What does the Christian have to do with the law of Moses? This is an issue that has divided Christians throughout the ages with very different conclusions being drawn, all from honest study of Scripture. While Jason Meyer recognizes the abundance of technical studies on Paul’s understanding of the OT law, he also notes the paucity of studies on Paul and the Mosaic covenant itself. Hence the reason for Meyer’s The End of the Law: Mosaic Covenant in Pauline Theology.
Some would see this whole issue as irrelevant or uninteresting, but this is essential to our faith. Even considering the fact that we organize the Scripture into Old and New Testaments (covenants), we should recognize the centrality of covenant, not to mention that the Christian stands firmly upon the promises of the New Covenant purchased with Christ’s blood.
End of the Law
So how does Paul treat the Mosaic covenant in his writings? Meyer’s thesis is that Paul sees the Mosaic/old covenant as “fundamentally non-eschatological in contrast to the eschatological nature of the new covenant.” (p1). What Meyer means exactly by his thesis is clearly unpacked throughout the book, but to put it simply in Meyer’s language, the Mosaic covenant is transitory and impotent (it cannot create what it demands), whilst the new covenant is eternal (eschatological) and effectual because it partakes of the power of the Holy Spirit to accomplish what it demands.
Meyer walks a very logical path to substantiate his thesis. He begins with an introduction outlining various approaches taken to the continuity/discontinuity debate regarding the old and new covenants, and also explains his own methodology throughout the study. Next Meyer shows from Rom 9:4 and Eph 2:12 that Paul understands the Mosaic covenant as an important part of God’s unfolding plan and not in conflict with the other covenants. In chapter 3 Meyer profitably traces Paul’s use of the adjectives “old” and “new” as setting a foundation to his understanding of the covenants. Chapters 4 through 6 make up the heart of the book where Meyer examines 2 Cor 3-4, Gal 3-4, and Rom 9-11 respectively, particularly focusing on Paul’s contrast between the old and new covenants. Finally in chapter 7 Meyer seeks to display that Paul’s understanding of the Mosaic Law is not out of step with Old Testament’s own teaching.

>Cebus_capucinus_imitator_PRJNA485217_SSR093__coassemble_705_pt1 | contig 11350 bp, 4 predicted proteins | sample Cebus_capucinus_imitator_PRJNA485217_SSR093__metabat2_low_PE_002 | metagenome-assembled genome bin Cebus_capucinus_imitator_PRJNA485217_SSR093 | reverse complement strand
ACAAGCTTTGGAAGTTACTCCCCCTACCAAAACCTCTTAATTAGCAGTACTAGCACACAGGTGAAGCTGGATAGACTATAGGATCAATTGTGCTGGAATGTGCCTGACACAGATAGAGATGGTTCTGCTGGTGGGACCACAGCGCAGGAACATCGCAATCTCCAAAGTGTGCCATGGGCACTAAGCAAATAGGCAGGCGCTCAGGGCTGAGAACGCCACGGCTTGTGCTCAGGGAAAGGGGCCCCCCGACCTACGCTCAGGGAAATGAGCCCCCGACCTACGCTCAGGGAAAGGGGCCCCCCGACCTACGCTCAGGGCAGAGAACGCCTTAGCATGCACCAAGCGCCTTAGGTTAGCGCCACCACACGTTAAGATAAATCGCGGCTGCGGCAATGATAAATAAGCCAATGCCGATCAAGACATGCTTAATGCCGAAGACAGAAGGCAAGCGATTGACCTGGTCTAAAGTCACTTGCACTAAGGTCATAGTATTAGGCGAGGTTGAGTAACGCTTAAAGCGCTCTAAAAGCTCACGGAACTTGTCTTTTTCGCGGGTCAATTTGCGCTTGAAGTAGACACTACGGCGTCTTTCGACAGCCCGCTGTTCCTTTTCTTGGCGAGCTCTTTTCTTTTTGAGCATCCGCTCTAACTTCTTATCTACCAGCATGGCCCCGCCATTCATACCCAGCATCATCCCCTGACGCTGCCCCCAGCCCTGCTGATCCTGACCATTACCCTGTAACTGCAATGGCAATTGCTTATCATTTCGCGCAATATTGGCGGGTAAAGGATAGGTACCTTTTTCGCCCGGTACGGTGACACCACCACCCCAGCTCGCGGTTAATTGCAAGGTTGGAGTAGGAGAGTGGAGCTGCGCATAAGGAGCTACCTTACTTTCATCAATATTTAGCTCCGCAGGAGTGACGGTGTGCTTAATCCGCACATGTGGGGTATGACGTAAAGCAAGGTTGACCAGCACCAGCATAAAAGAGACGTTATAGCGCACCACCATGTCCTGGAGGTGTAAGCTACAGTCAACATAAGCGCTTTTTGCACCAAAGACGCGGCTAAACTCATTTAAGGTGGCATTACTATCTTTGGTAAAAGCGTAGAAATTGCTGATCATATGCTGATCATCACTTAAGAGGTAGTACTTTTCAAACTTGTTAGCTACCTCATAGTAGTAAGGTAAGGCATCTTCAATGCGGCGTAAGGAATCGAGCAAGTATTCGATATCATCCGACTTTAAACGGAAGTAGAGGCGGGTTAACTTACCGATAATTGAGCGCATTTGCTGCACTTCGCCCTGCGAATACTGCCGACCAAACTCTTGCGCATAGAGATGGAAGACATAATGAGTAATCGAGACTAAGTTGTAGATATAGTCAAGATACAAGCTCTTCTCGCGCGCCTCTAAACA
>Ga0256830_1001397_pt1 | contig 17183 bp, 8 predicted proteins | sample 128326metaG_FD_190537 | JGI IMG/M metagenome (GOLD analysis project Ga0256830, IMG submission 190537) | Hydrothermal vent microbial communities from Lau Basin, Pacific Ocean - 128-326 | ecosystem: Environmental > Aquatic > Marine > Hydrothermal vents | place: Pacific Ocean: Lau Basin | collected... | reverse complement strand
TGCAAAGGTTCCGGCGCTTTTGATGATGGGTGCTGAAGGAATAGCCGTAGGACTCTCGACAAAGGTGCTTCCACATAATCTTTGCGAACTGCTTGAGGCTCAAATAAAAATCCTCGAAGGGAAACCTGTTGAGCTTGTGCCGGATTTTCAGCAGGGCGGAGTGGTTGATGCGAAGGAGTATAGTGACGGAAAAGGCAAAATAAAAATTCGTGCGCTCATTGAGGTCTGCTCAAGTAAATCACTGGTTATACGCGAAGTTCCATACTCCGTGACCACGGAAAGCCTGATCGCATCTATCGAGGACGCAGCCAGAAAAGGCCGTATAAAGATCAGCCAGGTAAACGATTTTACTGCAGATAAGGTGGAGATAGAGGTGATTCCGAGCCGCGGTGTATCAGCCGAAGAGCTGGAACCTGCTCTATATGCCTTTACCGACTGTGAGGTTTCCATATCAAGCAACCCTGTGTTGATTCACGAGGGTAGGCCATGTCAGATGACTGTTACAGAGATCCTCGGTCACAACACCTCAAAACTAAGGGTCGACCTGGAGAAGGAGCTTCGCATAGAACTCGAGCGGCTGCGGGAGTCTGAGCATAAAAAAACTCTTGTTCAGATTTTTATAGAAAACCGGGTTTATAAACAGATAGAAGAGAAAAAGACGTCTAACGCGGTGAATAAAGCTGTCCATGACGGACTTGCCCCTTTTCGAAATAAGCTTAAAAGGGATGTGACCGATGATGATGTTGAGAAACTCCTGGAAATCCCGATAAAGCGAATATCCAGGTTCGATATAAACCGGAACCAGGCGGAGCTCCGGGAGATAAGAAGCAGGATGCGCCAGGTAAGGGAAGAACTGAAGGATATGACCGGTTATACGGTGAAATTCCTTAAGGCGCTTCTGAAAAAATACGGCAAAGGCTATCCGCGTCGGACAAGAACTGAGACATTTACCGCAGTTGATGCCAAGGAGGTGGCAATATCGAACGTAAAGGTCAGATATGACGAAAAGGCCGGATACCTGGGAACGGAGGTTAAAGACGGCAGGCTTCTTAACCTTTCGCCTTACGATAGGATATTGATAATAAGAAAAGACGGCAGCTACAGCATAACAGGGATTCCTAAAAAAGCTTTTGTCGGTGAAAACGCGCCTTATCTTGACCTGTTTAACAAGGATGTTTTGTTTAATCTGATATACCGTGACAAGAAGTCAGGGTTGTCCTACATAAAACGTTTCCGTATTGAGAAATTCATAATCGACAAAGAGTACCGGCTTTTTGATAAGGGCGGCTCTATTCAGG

I must admit, I wasn’t sure if I would enjoy this book. I saw many positive reviews but thought to myself ‘isn’t Paul’s attitude towards the Mosaic covenant just too narrow of a topic for a whole book?’ Wouldn’t it quickly become tedious? Well, surprisingly this was not the case at all! I see at least two reasons for why this book was so enjoyable.
Firstly, Meyer dove headfirst into his study. He was clearly passionate and thorough, which make a wonderful mix for the reader. His engagement with scholarship was wide, respectful and careful. Alternative views were represented fairly and examined thoroughly. There were a few in-depth examinations of alternate views which took the form of an excursus. Meyer’s own exegesis was excellent and reverent; I didn’t see him jumping to any odd conclusions and I agreed with virtually all of his major ones at least (see below). Also, Meyer stayed on task for the whole book; it was his laserbeam focus that actually kept the study so interesting.
Secondly, Meyer’s writing itself was a breath of fresh air. I didn’t know that academic books could be written so clearly, Meyer has put many others to shame here. At the beginning of every section Meyer told the reader why this section was important and then at the end of each he recapped the conclusions and the implications for his thesis. He constantly guided the reader. I don’t know how many times I’ve read an academic study and thought to myself, “how did we get here, and why does this section matter to the thesis of the book?” With Meyer, this was never an issue. I kept thinking to myself that Meyer would make an excellent commentary writer because he was so clear to follow, a trait especially beneficial in exegesis.
With that gushing praise aside, there are two issues I’d like to raise.